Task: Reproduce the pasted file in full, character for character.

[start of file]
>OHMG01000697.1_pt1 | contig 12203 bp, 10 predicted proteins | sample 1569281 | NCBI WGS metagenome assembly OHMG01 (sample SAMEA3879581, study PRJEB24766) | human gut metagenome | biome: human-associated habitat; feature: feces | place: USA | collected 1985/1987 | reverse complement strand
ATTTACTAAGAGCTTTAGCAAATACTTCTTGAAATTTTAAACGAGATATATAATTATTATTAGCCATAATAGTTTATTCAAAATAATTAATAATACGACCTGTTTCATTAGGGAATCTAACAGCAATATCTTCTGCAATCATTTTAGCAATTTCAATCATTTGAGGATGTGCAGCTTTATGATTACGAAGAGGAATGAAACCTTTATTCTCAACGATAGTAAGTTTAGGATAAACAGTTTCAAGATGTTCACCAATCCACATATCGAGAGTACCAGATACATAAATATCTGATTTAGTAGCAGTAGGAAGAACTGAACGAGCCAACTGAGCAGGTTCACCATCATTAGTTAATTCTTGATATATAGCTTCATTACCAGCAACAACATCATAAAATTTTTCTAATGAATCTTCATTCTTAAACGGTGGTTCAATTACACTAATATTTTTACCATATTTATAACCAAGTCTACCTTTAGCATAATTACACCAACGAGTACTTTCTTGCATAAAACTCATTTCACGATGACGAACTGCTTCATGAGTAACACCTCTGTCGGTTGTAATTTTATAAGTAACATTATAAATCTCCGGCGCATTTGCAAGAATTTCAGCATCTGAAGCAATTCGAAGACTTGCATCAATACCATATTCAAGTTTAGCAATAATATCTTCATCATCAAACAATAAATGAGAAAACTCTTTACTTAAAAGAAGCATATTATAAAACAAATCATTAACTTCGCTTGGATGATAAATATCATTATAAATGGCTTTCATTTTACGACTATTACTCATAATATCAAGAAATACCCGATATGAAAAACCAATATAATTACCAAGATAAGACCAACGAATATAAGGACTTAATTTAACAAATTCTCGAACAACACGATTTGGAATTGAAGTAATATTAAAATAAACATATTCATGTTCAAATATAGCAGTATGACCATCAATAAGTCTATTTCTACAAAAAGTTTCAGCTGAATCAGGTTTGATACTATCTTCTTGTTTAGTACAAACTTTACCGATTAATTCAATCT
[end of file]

>OHMG01000697.1_pt1 | contig 12203 bp, 10 predicted proteins | sample 1569281 | NCBI WGS metagenome assembly OHMG01 (sample SAMEA3879581, study PRJEB24766) | human gut metagenome | biome: human-associated habitat; feature: feces | place: USA | collected 1985/1987 | reverse complement strand
ATTTACTAAGAGCTTTAGCAAATACTTCTTGAAATTTTAAACGAGATATATAATTATTATTAGCCATAATAGTTTATTCAAAATAATTAATAATACGACCTGTTTCATTAGGGAATCTAACAGCAATATCTTCTGCAATCATTTTAGCAATTTCAATCATTTGAGGATGTGCAGCTTTATGATTACGAAGAGGAATGAAACCTTTATTCTCAACGATAGTAAGTTTAGGATAAACAGTTTCAAGATGTTCACCAATCCACATATCGAGAGTACCAGATACATAAATATCTGATTTAGTAGCAGTAGGAAGAACTGAACGAGCCAACTGAGCAGGTTCACCATCATTAGTTAATTCTTGATATATAGCTTCATTACCAGCAACAACATCATAAAATTTTTCTAATGAATCTTCATTCTTAAACGGTGGTTCAATTACACTAATATTTTTACCATATTTATAACCAAGTCTACCTTTAGCATAATTACACCAACGAGTACTTTCTTGCATAAAACTCATTTCACGATGACGAACTGCTTCATGAGTAACACCTCTGTCGGTTGTAATTTTATAAGTAACATTATAAATCTCCGGCGCATTTGCAAGAATTTCAGCATCTGAAGCAATTCGAAGACTTGCATCAATACCATATTCAAGTTTAGCAATAATATCTTCATCATCAAACAATAAATGAGAAAACTCTTTACTTAAAAGAAGCATATTATAAAACAAATCATTAACTTCGCTTGGATGATAAATATCATTATAAATGGCTTTCATTTTACGACTATTACTCATAATATCAAGAAATACCCGATATGAAAAACCAATATAATTACCAAGATAAGACCAACGAATATAAGGACTTAATTTAACAAATTCTCGAACAACACGATTTGGAATTGAAGTAATATTAAAATAAACATATTCATGTTCAAATATAGCAGTATGACCATCAATAAGTCTATTTCTACAAAAAGTTTCAGCTGAATCAGGTTTGATACTATCTTCTTGTTTAGTACAAACTTTACCGATTAATTCAATCT